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 Ann Coulter Reply


 December, 2007


 Ann Coulter - Watering Down Waterboarding

How to Water Down Waterboarding

By Al Owens
“Tailgunner” Joe McCarthy died on May 2nd, 1957. He’s actually uncovered more commie infiltrators since then, than he did while he was alive. Somebody please tell Ann Coulter that.

In a little more than a month, she’s regurgitated three columns about the inept commie hunter, while there are so many more inept C.I.A. directors about whom to write.

Real news, especially when it doesn’t particularly prove some neo-con talking point, isn’t really news to a person who’d rather avoid the sad fact that McCarthy would have had problems discovering a communist inside the Politburo.

Within a week, dueling CIA mini-scandals have emerged that have sent Democrats running victory laps and Republicans hiding under their beds.

There’ve been a number of congressional hearings that have looked into the fact that the CIA has destroyed video tapes of al-Qaeda detainee interrogations. Regardless of what was on those tapes, the agency had been warned to preserve them. The agency, as it turns out, didn’t preserve them.

On Wednesday, CIA Director Gen. Michael Hayden, went behind closed House Intelligence Committee doors to explain that you can get some brand new tapes down there at the Radio Shack. Besides, they’re having a two for one sale this week.

Actually, none of what was mentioned inside the hearing room has been revealed, but Hayden did emerge and tell reporters that, "I think that it's fair to say that, particularly at the time of the (tapes) destruction, we could have done an awful lot better in keeping the committee alerted and informed as to that activity." Translation: We’re in a heap a trouble.

Meanwhile there’s that familiar circular argument about the contents of the tapes – the interrogations themselves. More specifically, is waterboarding considered torture.

Waterboarding, according to neo-cons, is no worse than bobbing for apples – except without the apples. To most non-neo-cons, waterboarding is considered torture and Un-American.

In 2002, when the Justice Department gave the CIA the approval to engage in waterboarding, some parents across America cheered, because they’d been handed a new tool to get their kids to eat their vegetables.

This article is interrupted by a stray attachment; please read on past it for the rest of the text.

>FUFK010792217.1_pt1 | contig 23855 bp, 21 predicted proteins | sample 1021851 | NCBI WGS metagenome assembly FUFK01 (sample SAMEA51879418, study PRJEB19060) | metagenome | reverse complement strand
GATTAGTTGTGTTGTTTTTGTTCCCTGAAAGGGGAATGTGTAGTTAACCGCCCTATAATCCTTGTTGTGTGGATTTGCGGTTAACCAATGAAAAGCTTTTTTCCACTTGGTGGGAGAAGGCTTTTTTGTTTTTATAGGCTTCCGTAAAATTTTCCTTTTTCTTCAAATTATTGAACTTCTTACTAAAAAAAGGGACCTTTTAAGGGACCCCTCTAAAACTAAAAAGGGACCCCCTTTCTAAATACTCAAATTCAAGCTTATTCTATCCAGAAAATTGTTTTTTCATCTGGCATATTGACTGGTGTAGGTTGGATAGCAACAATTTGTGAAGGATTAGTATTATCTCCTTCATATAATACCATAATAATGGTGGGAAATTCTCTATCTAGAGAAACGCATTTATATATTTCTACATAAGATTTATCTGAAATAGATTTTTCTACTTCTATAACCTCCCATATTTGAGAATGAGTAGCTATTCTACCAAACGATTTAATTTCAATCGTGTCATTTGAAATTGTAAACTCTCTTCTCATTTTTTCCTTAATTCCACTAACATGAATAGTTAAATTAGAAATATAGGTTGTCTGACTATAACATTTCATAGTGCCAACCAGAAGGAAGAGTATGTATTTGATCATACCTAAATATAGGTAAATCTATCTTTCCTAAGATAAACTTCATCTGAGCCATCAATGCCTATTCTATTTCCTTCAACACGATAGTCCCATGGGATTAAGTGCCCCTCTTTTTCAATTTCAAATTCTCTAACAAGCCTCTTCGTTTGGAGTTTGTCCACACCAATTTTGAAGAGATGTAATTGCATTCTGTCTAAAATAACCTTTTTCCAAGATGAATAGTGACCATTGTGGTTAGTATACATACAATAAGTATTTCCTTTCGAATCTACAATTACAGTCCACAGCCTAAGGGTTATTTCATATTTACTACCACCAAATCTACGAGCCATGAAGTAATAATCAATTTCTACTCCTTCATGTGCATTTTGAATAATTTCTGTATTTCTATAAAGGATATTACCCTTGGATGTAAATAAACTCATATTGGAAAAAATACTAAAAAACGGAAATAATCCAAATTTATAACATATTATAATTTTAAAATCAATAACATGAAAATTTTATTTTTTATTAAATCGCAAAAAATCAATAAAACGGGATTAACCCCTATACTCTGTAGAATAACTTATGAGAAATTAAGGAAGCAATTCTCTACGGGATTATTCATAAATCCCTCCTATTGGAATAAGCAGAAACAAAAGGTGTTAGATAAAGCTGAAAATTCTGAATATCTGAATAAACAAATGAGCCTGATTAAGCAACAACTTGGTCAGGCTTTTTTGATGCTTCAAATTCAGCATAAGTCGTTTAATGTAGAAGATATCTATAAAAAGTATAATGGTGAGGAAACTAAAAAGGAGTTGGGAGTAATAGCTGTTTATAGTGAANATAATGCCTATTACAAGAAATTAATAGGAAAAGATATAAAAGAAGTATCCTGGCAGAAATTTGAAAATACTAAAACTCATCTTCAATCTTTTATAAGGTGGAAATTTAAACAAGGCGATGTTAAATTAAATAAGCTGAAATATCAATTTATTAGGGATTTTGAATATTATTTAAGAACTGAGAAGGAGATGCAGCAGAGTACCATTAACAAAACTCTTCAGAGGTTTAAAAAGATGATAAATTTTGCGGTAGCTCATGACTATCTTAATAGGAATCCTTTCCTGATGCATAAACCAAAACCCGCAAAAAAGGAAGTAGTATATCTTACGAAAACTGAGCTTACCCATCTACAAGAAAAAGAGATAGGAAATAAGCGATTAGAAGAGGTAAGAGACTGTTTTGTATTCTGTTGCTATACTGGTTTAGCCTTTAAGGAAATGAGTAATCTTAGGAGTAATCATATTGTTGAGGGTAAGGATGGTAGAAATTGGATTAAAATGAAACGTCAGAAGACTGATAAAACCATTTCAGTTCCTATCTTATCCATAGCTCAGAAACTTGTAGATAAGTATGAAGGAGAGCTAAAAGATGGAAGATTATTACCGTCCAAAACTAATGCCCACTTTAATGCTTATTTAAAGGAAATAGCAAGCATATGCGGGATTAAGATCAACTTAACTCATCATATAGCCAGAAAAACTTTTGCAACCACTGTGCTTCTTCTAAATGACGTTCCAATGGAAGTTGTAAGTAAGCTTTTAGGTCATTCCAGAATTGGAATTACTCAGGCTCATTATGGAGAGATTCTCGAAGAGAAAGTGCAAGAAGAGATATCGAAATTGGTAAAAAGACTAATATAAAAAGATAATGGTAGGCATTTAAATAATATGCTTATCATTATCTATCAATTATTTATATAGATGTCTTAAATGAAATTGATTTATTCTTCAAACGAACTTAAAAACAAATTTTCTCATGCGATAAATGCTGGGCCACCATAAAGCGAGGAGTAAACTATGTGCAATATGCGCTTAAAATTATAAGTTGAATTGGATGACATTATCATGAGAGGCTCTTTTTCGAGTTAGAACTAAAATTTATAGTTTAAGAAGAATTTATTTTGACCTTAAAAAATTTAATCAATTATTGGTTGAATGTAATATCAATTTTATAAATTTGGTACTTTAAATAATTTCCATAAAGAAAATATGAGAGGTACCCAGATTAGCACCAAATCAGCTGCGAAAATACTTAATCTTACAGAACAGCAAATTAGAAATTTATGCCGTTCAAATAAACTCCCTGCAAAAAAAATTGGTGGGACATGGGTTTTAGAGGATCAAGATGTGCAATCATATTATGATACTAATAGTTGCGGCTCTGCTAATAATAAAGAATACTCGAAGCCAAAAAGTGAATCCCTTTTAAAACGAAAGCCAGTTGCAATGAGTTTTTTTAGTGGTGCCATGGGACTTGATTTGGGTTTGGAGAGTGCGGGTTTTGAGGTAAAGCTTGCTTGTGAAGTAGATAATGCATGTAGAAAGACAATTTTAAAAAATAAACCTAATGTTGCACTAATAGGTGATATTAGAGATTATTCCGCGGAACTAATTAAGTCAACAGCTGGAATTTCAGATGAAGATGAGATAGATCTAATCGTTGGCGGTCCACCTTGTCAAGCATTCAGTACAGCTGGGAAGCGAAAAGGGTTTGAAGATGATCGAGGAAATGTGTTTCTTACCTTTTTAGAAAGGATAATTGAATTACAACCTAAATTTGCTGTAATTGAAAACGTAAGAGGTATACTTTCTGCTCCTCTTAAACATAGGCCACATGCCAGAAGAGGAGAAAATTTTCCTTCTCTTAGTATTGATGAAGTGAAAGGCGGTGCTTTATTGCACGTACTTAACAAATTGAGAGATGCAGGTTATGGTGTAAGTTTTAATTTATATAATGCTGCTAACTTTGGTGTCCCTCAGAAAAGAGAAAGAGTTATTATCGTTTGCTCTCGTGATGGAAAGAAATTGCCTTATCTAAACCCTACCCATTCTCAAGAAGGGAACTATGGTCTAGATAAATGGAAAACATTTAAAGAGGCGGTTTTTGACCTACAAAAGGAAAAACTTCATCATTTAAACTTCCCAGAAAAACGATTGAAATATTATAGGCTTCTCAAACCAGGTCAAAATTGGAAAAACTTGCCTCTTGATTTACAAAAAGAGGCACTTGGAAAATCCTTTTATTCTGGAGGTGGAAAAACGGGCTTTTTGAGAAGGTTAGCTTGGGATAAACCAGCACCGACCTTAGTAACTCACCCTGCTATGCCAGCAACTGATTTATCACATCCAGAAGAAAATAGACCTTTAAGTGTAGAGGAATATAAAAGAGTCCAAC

Opinions have changed about waterboarding since then, and broccoli sales, as a result, have plummeted. There have also been serious legal challenges to the practice of waterboarding, and to whether it’s covered by the Geneva Conventions.

Legal challenges, mean calls for the preservation of evidence. The CIA didn’t get those memos, I presume. Thus, a brand new set of embarrassments for the Bush administration, and another public argument over whether waterboarding should be used to get detainees to admit they’re close personal friends with Osama Bin Laden, and that they have a strange craving to eat a radish.

I don’t know for sure that waterboarding can be considered torture. I do think that if Ann Coulter writes another one of those Joe McCarthy columns, detainees should be forced to read it. They’d squeal on their entire family.

While there are current CIA officials facing hard questions regarding interrogations, a former CIA interrogator has stepped forward and created yet another mini-scandal.

Former CIA Agent John Kiriakou, has claimed that he knew for certain that in 2002 Bin Laden’s close associate, Abu Zubaydah, had been subjected to waterboarding, and he’d handed over “actionable” intelligence to his CIA interrogators.

Suddenly, Fox News began celebrating the new revelation that waterboarding does produce good information. According to Fox’s John Gibson, “You can call it torture, but waterboarding worked.” Bill O’Reilly seized the opportunity to blame Democrats for questioning waterboarding in the first place.

After O’Reilly showed two video clips, (one with Sen. John McCain, and the other with Sen. Majority Leader Harry Reid) each casting a dim view of waterboarding, he gleefully added, “That’s the Democratic line. That’s the party line for the Dems.”

O’Reilly seemed proud to announce that a Republican candidate for president, McCain, had somehow become a Democrat.

Yet, neither Gibson nor O’Reilly presented the full context on which Kiriakou had come forward. The Kiriakou interview was nearly a half hour long and was shown on ABC. (Who needs a half hour, when you can find one statement that suits your purpose?)

He clearly stated that at the time of the Zubaydah interrogations he felt that waterboarding had been appropriate. More importantly, though, he’s changed his mind since then. “I think that waterboarding is something I don’t think we should be doing,” he told ABC’s Brian Ross. “Because we’re Americans, and Americans are better than that,” he added.

Fox News must have been practicing fact avoidance by ignoring those statements.

Meanwhile, there’s been even more information that Fox News may avoid about enhanced interrogation techniques that don’t produce the hoped for results.

It’s information that helped frame the argument to go to war with Iraq.

Secretary of Defense Colin Powell went before the United Nations in 2003 armed with this little bit of fantasy, "I can trace the story of a senior terrorist operative telling how Iraq provided training in these [chemical and biological] weapons to al-Qaeda."

The problem is the supposed operative, it was later discovered, had produced the Saddam Hussein/al-Qaeda connections out of thin air. He’d later claim since he’d been stuffed into 20 inch x 20 inch box for 17 hours, he would have admitted to anything.

Even to being Bill O’Reilly’s and John Gibson’s journalism teacher.